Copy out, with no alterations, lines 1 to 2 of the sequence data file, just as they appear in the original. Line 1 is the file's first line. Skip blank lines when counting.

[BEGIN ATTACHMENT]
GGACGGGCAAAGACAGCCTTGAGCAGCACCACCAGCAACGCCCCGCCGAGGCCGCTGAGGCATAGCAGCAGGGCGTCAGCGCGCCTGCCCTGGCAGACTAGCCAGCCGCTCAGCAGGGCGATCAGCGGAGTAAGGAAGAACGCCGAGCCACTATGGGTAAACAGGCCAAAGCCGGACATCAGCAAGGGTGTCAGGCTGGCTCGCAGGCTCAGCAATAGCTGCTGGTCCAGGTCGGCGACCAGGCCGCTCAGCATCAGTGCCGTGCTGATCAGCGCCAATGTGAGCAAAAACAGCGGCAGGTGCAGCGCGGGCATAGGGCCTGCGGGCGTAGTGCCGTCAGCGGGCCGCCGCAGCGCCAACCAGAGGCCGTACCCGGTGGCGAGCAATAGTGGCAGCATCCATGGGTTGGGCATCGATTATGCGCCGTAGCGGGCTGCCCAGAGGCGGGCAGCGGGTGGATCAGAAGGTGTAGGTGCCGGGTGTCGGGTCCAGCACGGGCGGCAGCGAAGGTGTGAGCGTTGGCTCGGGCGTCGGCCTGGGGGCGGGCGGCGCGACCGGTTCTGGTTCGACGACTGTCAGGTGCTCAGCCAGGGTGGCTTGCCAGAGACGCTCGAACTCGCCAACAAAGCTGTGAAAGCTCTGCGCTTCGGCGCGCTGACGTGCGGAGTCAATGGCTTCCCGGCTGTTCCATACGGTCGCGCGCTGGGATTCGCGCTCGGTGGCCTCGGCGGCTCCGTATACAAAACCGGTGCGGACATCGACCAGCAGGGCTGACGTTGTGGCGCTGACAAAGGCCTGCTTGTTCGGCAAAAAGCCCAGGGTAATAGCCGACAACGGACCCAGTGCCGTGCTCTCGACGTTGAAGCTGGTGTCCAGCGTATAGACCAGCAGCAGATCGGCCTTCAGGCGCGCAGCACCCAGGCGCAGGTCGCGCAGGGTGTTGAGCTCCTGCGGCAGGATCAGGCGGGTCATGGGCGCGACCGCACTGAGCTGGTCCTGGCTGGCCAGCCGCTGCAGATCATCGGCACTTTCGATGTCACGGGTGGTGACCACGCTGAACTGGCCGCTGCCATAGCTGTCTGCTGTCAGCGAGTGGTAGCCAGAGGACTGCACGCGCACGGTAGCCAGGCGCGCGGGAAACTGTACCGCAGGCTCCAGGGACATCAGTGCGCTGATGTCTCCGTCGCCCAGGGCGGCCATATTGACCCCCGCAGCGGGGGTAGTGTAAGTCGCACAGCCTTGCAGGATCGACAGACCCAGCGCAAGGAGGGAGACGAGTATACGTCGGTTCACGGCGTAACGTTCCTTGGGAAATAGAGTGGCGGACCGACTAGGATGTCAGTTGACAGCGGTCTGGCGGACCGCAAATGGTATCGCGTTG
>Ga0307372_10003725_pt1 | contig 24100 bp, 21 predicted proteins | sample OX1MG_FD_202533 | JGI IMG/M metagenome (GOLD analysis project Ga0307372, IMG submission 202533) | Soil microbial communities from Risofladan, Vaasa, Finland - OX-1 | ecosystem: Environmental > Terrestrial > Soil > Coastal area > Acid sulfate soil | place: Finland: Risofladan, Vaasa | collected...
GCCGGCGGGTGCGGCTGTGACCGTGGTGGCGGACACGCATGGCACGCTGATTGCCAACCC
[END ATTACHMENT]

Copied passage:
GGACGGGCAAAGACAGCCTTGAGCAGCACCACCAGCAACGCCCCGCCGAGGCCGCTGAGGCATAGCAGCAGGGCGTCAGCGCGCCTGCCCTGGCAGACTAGCCAGCCGCTCAGCAGGGCGATCAGCGGAGTAAGGAAGAACGCCGAGCCACTATGGGTAAACAGGCCAAAGCCGGACATCAGCAAGGGTGTCAGGCTGGCTCGCAGGCTCAGCAATAGCTGCTGGTCCAGGTCGGCGACCAGGCCGCTCAGCATCAGTGCCGTGCTGATCAGCGCCAATGTGAGCAAAAACAGCGGCAGGTGCAGCGCGGGCATAGGGCCTGCGGGCGTAGTGCCGTCAGCGGGCCGCCGCAGCGCCAACCAGAGGCCGTACCCGGTGGCGAGCAATAGTGGCAGCATCCATGGGTTGGGCATCGATTATGCGCCGTAGCGGGCTGCCCAGAGGCGGGCAGCGGGTGGATCAGAAGGTGTAGGTGCCGGGTGTCGGGTCCAGCACGGGCGGCAGCGAAGGTGTGAGCGTTGGCTCGGGCGTCGGCCTGGGGGCGGGCGGCGCGACCGGTTCTGGTTCGACGACTGTCAGGTGCTCAGCCAGGGTGGCTTGCCAGAGACGCTCGAACTCGCCAACAAAGCTGTGAAAGCTCTGCGCTTCGGCGCGCTGACGTGCGGAGTCAATGGCTTCCCGGCTGTTCCATACGGTCGCGCGCTGGGATTCGCGCTCGGTGGCCTCGGCGGCTCCGTATACAAAACCGGTGCGGACATCGACCAGCAGGGCTGACGTTGTGGCGCTGACAAAGGCCTGCTTGTTCGGCAAAAAGCCCAGGGTAATAGCCGACAACGGACCCAGTGCCGTGCTCTCGACGTTGAAGCTGGTGTCCAGCGTATAGACCAGCAGCAGATCGGCCTTCAGGCGCGCAGCACCCAGGCGCAGGTCGCGCAGGGTGTTGAGCTCCTGCGGCAGGATCAGGCGGGTCATGGGCGCGACCGCACTGAGCTGGTCCTGGCTGGCCAGCCGCTGCAGATCATCGGCACTTTCGATGTCACGGGTGGTGACCACGCTGAACTGGCCGCTGCCATAGCTGTCTGCTGTCAGCGAGTGGTAGCCAGAGGACTGCACGCGCACGGTAGCCAGGCGCGCGGGAAACTGTACCGCAGGCTCCAGGGACATCAGTGCGCTGATGTCTCCGTCGCCCAGGGCGGCCATATTGACCCCCGCAGCGGGGGTAGTGTAAGTCGCACAGCCTTGCAGGATCGACAGACCCAGCGCAAGGAGGGAGACGAGTATACGTCGGTTCACGGCGTAACGTTCCTTGGGAAATAGAGTGGCGGACCGACTAGGATGTCAGTTGACAGCGGTCTGGCGGACCGCAAATGGTATCGCGTTG
>Ga0307372_10003725_pt1 | contig 24100 bp, 21 predicted proteins | sample OX1MG_FD_202533 | JGI IMG/M metagenome (GOLD analysis project Ga0307372, IMG submission 202533) | Soil microbial communities from Risofladan, Vaasa, Finland - OX-1 | ecosystem: Environmental > Terrestrial > Soil > Coastal area > Acid sulfate soil | place: Finland: Risofladan, Vaasa | collected...